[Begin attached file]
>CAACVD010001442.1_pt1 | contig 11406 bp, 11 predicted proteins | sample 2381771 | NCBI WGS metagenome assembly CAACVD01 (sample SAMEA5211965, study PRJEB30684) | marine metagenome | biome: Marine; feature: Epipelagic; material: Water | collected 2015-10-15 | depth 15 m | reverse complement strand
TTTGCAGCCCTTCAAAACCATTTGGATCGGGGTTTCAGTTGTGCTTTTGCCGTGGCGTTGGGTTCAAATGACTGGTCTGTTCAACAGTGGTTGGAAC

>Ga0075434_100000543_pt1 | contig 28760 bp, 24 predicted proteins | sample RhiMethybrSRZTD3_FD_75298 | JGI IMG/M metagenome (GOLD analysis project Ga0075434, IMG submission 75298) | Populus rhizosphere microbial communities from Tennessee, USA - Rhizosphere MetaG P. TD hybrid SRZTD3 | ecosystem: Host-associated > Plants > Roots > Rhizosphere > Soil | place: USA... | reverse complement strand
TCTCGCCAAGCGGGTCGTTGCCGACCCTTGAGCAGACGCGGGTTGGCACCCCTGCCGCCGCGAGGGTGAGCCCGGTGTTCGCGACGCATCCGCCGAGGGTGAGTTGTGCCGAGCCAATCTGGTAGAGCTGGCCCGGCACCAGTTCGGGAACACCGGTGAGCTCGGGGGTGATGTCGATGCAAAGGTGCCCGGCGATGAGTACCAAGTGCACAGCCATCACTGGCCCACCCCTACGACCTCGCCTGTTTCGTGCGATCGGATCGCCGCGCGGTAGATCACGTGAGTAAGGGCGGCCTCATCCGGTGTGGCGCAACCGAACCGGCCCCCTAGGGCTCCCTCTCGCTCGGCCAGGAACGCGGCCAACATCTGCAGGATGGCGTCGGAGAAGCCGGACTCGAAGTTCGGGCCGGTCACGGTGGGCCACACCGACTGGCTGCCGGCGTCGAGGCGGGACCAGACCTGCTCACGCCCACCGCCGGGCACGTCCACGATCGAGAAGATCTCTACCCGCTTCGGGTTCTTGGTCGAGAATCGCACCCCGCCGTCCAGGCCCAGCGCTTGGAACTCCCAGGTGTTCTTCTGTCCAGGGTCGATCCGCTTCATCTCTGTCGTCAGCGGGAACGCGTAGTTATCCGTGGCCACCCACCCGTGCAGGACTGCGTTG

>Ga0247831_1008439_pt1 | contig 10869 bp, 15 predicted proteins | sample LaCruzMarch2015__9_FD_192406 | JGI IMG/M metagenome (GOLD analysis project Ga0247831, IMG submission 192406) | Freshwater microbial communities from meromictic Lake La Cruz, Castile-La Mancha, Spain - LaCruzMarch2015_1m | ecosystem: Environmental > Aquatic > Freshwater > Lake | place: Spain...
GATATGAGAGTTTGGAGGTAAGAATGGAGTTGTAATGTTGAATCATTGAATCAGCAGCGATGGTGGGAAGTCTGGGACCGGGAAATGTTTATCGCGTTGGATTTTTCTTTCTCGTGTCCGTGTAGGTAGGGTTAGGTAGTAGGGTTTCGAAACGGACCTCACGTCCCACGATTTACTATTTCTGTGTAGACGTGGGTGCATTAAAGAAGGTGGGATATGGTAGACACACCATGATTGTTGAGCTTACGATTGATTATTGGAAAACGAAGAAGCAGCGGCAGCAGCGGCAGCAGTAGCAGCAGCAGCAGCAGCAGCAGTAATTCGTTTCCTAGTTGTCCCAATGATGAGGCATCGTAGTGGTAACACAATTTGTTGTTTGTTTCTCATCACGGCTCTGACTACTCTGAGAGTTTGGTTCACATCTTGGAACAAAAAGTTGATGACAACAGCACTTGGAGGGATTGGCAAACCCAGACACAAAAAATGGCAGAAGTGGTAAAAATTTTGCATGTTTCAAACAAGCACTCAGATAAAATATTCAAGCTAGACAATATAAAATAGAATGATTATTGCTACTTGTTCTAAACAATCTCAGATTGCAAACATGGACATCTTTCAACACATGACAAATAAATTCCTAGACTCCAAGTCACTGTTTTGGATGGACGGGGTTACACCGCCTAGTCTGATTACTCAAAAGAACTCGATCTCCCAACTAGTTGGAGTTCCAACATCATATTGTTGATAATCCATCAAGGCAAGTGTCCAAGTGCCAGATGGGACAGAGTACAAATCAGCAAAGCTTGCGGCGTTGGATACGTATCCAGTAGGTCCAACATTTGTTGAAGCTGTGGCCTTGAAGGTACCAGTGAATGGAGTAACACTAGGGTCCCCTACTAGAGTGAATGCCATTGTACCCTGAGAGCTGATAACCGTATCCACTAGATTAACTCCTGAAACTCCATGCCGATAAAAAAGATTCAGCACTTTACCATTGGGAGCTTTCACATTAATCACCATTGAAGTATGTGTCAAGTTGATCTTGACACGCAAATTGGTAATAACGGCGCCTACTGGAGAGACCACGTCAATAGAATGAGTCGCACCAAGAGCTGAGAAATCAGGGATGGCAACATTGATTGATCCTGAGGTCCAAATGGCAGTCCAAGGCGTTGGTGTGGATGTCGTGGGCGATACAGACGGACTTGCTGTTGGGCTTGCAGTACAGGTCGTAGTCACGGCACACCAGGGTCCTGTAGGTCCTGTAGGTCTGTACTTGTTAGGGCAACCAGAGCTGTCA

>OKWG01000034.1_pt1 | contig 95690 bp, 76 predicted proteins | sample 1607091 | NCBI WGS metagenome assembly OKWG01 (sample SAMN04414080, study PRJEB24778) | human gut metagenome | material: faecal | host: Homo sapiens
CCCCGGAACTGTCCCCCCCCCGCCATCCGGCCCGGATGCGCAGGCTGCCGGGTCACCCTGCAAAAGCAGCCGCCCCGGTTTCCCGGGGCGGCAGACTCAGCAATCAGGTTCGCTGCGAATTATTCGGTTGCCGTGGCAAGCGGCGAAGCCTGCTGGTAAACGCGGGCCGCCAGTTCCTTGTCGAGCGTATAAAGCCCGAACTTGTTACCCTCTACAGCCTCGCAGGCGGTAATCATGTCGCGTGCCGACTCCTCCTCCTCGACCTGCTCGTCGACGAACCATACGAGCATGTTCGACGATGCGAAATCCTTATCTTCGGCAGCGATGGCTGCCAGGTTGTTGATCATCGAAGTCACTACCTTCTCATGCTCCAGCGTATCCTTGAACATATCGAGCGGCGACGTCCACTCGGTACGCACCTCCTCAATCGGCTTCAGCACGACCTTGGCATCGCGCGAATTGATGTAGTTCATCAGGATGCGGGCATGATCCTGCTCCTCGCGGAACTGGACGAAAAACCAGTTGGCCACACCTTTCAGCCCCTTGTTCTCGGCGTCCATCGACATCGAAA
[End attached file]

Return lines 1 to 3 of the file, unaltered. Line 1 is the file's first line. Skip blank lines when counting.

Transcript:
>CAACVD010001442.1_pt1 | contig 11406 bp, 11 predicted proteins | sample 2381771 | NCBI WGS metagenome assembly CAACVD01 (sample SAMEA5211965, study PRJEB30684) | marine metagenome | biome: Marine; feature: Epipelagic; material: Water | collected 2015-10-15 | depth 15 m | reverse complement strand
TTTGCAGCCCTTCAAAACCATTTGGATCGGGGTTTCAGTTGTGCTTTTGCCGTGGCGTTGGGTTCAAATGACTGGTCTGTTCAACAGTGGTTGGAAC

>Ga0075434_100000543_pt1 | contig 28760 bp, 24 predicted proteins | sample RhiMethybrSRZTD3_FD_75298 | JGI IMG/M metagenome (GOLD analysis project Ga0075434, IMG submission 75298) | Populus rhizosphere microbial communities from Tennessee, USA - Rhizosphere MetaG P. TD hybrid SRZTD3 | ecosystem: Host-associated > Plants > Roots > Rhizosphere > Soil | place: USA... | reverse complement strand